Just over two years ago, I spoke with Ruediger Jankowsky, managing director of Cinfa Biotech, about the company’s approach to biosimilar development, which uses the pharmacist’s perspective. Cinfa Biotech was launched just four short years ago as a subsidiary of the Cinfa Group, which was founded by pharmacists 50 years ago. When I wrote my first article on this burgeoning biotech in 2015, the company was in the midst of developing its lead candidate, B12019, a biosimilar of Neulasta (pegfilgrastim). So far, the company’s hard work seems to be paying off. In October, the European Medicines Agency (EMA) accepted B12019’s marketing authorization application (MAA) for review, and Cinfa Biotech has started U.S. partnering to bring the pegfilgrastim biosimilar to the U.S. market. Given the number of challenges companies have faced in the development and approval of this particular molecule, I was excited to touch base with Jankowsky again to see how Cinfa Biotech’s perspective on biosimilar development has evolved since we last spoke.
As Jankowsky described, “It has become very clear the decision to use biosimilars is not made by a single group of professionals — for instance, physicians.” Obviously, doctors and patients are central stakeholders in these decisions. But, in Cinfa Biotech’s time preparing for regulatory submission and, hopefully, a future product launch, Jankowsky has noted the increasingly significant role pharmacists play in educating doctors. Much of this comes down to their holistic method of approaching biosimilars — and this was integral in establishing the company’s rationale for development.
“As manufacturers, not only is our mission to supply a high-quality product in a sustainable way, but we also are charged with explaining our products,” Jankowsky offered. Interacting with pharmacists whose interest in biosimilars encompasses all aspects — from science to economics and supply chain logistics — has been a beneficial stepping stone for Cinfa Biotech on its path toward commercialization.
Why Biosimilar Developers Shouldn’t Forget Pharmacist Education
As companies approach regulators and the market with their biosimilars, a key component of commercialization is educating stakeholders. But the information each stakeholder needs is not always the same. At conferences, I’ve heard several patient advocacy groups stress that safety and efficacy need to be the loudest message the industry imparts to patients, regardless of indication. When it comes to physicians, safety and efficacy remain key components; however, they’re more likely to look at it from a clinical level. We’ve heard, time and time again, physicians need to be convinced the products are clinically equivalent in terms of pharmacokinetics (PK), efficacy, and safety. Now, this isn’t to say patients and physicians aren’t interested in knowing anything else about how the products were developed and approved — and many initiatives have been launched to inform these two key stakeholders about the (basic) ins-and-outs of biosimilars.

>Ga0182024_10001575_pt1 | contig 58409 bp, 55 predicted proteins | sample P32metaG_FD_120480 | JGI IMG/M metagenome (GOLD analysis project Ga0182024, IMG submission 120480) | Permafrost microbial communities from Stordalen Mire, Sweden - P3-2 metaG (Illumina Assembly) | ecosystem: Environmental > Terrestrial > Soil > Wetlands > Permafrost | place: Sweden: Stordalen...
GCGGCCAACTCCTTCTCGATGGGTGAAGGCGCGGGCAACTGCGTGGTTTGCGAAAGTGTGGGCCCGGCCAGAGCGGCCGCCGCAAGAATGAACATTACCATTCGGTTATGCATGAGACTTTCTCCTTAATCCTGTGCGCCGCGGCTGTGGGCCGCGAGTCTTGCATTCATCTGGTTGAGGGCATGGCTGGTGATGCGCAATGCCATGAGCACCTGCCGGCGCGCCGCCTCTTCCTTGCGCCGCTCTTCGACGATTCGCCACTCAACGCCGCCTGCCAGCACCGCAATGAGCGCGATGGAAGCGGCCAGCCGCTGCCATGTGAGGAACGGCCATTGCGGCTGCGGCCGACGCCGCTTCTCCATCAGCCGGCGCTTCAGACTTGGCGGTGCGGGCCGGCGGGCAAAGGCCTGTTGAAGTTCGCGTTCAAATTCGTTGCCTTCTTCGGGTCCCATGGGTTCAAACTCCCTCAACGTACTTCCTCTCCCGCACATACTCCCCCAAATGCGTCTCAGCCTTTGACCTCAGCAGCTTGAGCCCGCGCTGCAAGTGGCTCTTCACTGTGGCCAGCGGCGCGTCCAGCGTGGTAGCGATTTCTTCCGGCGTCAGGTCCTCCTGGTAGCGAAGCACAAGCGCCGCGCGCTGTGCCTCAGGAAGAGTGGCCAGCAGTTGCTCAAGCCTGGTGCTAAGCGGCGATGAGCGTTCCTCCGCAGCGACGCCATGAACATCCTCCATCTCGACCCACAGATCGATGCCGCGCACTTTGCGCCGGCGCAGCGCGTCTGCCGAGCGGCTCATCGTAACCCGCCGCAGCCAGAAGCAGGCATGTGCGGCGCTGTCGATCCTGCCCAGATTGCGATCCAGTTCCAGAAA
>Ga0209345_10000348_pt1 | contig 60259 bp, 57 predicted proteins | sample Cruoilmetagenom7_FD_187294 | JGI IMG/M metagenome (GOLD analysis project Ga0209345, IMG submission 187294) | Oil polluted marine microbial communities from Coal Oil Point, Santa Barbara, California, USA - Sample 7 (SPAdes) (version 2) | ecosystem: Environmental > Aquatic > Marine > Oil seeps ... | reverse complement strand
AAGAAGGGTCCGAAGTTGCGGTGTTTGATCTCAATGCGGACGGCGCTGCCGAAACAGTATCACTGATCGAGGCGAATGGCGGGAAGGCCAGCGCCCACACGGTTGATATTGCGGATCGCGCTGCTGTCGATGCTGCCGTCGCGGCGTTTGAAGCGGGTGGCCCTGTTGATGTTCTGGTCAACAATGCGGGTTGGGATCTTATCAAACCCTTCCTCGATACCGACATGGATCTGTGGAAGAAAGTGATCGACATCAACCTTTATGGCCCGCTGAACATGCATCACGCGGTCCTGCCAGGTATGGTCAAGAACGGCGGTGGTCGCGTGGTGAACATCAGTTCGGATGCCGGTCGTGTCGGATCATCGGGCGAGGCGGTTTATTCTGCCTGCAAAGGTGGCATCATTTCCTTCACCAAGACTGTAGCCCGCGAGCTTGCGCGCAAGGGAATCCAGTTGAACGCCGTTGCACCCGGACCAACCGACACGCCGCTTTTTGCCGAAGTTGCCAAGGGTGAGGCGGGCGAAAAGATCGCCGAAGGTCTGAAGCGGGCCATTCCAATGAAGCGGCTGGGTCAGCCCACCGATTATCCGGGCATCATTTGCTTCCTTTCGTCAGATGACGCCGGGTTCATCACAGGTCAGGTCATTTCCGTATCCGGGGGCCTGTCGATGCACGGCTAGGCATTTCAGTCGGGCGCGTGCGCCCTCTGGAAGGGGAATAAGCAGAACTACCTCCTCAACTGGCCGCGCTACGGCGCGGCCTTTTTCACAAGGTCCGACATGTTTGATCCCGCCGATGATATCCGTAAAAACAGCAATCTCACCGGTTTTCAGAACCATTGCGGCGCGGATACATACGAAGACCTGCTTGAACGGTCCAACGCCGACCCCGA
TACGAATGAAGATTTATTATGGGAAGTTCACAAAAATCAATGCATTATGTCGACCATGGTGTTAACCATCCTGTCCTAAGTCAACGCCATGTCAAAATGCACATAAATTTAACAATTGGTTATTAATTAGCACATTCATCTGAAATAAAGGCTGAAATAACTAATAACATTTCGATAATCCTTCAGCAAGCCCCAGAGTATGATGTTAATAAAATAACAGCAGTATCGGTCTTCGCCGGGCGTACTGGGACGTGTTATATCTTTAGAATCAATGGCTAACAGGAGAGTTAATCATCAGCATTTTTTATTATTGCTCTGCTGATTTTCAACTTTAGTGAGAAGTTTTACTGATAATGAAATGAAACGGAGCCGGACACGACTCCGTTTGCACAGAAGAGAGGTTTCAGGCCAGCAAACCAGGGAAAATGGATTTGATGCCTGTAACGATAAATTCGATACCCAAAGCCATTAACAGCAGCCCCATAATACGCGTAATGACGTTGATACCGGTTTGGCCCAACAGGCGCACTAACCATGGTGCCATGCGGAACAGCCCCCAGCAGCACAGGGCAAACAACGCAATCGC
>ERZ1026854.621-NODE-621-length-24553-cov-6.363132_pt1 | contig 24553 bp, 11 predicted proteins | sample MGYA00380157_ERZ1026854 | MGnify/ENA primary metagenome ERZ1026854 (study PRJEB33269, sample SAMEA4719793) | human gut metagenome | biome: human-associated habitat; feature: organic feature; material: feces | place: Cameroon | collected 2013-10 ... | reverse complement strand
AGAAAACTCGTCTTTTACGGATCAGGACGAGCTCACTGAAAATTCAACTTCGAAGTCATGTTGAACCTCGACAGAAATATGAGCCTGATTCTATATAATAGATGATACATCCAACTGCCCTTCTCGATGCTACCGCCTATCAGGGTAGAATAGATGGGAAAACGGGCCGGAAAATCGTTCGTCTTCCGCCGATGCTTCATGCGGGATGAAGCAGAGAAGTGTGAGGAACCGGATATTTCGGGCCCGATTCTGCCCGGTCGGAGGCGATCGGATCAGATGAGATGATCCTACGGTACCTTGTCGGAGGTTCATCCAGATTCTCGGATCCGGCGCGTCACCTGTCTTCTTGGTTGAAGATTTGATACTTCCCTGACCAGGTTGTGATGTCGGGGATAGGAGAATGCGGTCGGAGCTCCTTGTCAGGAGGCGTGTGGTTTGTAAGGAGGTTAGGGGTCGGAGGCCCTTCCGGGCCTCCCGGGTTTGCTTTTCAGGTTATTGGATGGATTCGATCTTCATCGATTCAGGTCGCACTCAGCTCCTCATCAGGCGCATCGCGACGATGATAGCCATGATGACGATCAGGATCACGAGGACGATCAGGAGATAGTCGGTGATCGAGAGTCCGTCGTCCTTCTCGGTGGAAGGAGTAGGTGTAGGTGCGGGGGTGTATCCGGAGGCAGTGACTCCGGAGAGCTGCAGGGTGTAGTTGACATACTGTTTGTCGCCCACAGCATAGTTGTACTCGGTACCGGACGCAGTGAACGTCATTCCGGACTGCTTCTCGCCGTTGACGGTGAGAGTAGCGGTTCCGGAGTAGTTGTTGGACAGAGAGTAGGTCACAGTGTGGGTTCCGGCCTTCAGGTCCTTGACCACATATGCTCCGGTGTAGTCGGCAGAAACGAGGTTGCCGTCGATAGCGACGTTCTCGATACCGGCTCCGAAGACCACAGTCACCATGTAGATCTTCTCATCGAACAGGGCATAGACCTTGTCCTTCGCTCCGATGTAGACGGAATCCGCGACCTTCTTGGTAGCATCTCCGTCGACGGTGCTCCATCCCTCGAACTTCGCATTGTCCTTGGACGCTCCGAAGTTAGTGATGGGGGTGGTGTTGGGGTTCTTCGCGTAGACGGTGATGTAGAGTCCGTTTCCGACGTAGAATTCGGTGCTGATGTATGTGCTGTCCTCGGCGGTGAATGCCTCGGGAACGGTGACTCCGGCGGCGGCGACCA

But one stakeholder we hear very little about, especially here in the U.S., is the pharmacist. Part of this is because the three biosimilars available in the U.S. are all administered in hospitals or clinics. But in Europe, interaction with hospital pharmacists has proven quite valuable from an education standpoint. It’s also helped Cinfa Biotech determine the best ways to deliver information on biosimilars. As Jankowsky explained, pharmacists, too, must be reassured of biosimilars’ efficacy and safety. But they’re also seeking information about the biosimilar regulatory pathway, the data required for biosimilar approval, and the company’s development process, in addition to what we might naturally expect: price, formulary listings, supply chain robustness, and product quality. In fact, Jankowsky’s interactions with pharmacists have shown they are “information hubs for physicians.”
“Pharmacists complement the knowledge and information doctors may already have or are seeking,” explained Jankowsky. “The doctor must be convinced of a product’s safety and efficacy, but the question becomes, what is the appropriate vehicle with which to convince the doctor? What type and amount of data must we provide? This is where the pharmacist comes in.”
For one, pharmacists have shown great interest in unpacking the clinical study design of a biosimilar — especially that of Cinfa Biotech’s B12019 clinical program. Instead of carrying out a PK comparability study and analyzing safety and efficacy in a target population, Cinfa Biotech chose to test for similarity in a healthy volunteer population. This, naturally, gives rise to questions about why the trial includes healthy volunteers, rather than patients, and why this might be a more sensitive model for the product. Pharmacists also expressed interest in topics that are typically more “in the weeds,” if you will — for instance, the study’s endpoints and statistical power.
As Jankowsky explained, “It was much more sensitive to test for similarity in a healthy volunteer population. Not only did we have the advantage of a biomarker — absolute neutrophil count — which also works in healthy volunteer populations, it made more sense to test for antidrug antibodies in patients with intact immune systems.”